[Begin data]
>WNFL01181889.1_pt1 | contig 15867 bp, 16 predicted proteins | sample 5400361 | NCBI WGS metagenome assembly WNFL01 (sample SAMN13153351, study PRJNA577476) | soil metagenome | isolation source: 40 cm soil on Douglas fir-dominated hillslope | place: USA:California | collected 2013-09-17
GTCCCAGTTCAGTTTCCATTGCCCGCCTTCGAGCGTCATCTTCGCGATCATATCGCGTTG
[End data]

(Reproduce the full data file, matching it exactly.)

>WNFL01181889.1_pt1 | contig 15867 bp, 16 predicted proteins | sample 5400361 | NCBI WGS metagenome assembly WNFL01 (sample SAMN13153351, study PRJNA577476) | soil metagenome | isolation source: 40 cm soil on Douglas fir-dominated hillslope | place: USA:California | collected 2013-09-17
GTCCCAGTTCAGTTTCCATTGCCCGCCTTCGAGCGTCATCTTCGCGATCATATCGCGTTG